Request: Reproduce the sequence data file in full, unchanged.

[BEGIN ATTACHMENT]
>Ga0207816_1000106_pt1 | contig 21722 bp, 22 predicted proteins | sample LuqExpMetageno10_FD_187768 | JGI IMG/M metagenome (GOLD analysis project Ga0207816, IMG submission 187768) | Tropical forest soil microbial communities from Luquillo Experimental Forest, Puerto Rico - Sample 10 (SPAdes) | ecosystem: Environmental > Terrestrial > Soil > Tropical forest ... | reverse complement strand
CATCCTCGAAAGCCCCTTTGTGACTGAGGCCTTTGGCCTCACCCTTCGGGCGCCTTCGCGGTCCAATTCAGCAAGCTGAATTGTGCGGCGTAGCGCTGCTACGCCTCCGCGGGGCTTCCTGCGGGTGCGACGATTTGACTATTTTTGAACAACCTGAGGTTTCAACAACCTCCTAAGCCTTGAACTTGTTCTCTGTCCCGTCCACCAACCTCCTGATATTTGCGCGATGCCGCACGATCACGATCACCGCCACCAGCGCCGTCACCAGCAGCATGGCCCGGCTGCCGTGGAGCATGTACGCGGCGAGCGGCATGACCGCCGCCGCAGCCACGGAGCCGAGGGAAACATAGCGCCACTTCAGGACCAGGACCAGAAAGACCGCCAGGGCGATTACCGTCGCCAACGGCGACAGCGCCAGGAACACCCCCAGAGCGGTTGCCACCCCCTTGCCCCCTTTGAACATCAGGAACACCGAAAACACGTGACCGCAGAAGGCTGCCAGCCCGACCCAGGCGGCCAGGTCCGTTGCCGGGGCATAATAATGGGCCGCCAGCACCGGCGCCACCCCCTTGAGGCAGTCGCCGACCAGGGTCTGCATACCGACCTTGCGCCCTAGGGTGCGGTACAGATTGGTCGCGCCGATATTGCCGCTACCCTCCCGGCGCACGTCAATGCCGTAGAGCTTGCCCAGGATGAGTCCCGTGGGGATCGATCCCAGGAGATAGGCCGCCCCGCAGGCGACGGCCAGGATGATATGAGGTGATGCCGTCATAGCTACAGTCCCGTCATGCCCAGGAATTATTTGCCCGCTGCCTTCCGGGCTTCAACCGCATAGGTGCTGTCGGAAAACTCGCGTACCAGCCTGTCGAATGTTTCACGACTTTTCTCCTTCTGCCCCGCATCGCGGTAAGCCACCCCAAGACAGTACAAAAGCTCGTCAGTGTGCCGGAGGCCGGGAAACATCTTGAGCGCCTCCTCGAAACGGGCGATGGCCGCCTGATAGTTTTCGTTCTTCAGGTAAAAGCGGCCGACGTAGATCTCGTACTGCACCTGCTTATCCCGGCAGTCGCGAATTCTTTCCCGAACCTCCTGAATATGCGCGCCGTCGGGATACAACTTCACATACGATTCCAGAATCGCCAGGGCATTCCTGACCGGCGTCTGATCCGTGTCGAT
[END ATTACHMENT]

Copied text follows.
>Ga0207816_1000106_pt1 | contig 21722 bp, 22 predicted proteins | sample LuqExpMetageno10_FD_187768 | JGI IMG/M metagenome (GOLD analysis project Ga0207816, IMG submission 187768) | Tropical forest soil microbial communities from Luquillo Experimental Forest, Puerto Rico - Sample 10 (SPAdes) | ecosystem: Environmental > Terrestrial > Soil > Tropical forest ... | reverse complement strand
CATCCTCGAAAGCCCCTTTGTGACTGAGGCCTTTGGCCTCACCCTTCGGGCGCCTTCGCGGTCCAATTCAGCAAGCTGAATTGTGCGGCGTAGCGCTGCTACGCCTCCGCGGGGCTTCCTGCGGGTGCGACGATTTGACTATTTTTGAACAACCTGAGGTTTCAACAACCTCCTAAGCCTTGAACTTGTTCTCTGTCCCGTCCACCAACCTCCTGATATTTGCGCGATGCCGCACGATCACGATCACCGCCACCAGCGCCGTCACCAGCAGCATGGCCCGGCTGCCGTGGAGCATGTACGCGGCGAGCGGCATGACCGCCGCCGCAGCCACGGAGCCGAGGGAAACATAGCGCCACTTCAGGACCAGGACCAGAAAGACCGCCAGGGCGATTACCGTCGCCAACGGCGACAGCGCCAGGAACACCCCCAGAGCGGTTGCCACCCCCTTGCCCCCTTTGAACATCAGGAACACCGAAAACACGTGACCGCAGAAGGCTGCCAGCCCGACCCAGGCGGCCAGGTCCGTTGCCGGGGCATAATAATGGGCCGCCAGCACCGGCGCCACCCCCTTGAGGCAGTCGCCGACCAGGGTCTGCATACCGACCTTGCGCCCTAGGGTGCGGTACAGATTGGTCGCGCCGATATTGCCGCTACCCTCCCGGCGCACGTCAATGCCGTAGAGCTTGCCCAGGATGAGTCCCGTGGGGATCGATCCCAGGAGATAGGCCGCCCCGCAGGCGACGGCCAGGATGATATGAGGTGATGCCGTCATAGCTACAGTCCCGTCATGCCCAGGAATTATTTGCCCGCTGCCTTCCGGGCTTCAACCGCATAGGTGCTGTCGGAAAACTCGCGTACCAGCCTGTCGAATGTTTCACGACTTTTCTCCTTCTGCCCCGCATCGCGGTAAGCCACCCCAAGACAGTACAAAAGCTCGTCAGTGTGCCGGAGGCCGGGAAACATCTTGAGCGCCTCCTCGAAACGGGCGATGGCCGCCTGATAGTTTTCGTTCTTCAGGTAAAAGCGGCCGACGTAGATCTCGTACTGCACCTGCTTATCCCGGCAGTCGCGAATTCTTTCCCGAACCTCCTGAATATGCGCGCCGTCGGGATACAACTTCACATACGATTCCAGAATCGCCAGGGCATTCCTGACCGGCGTCTGATCCGTGTCGAT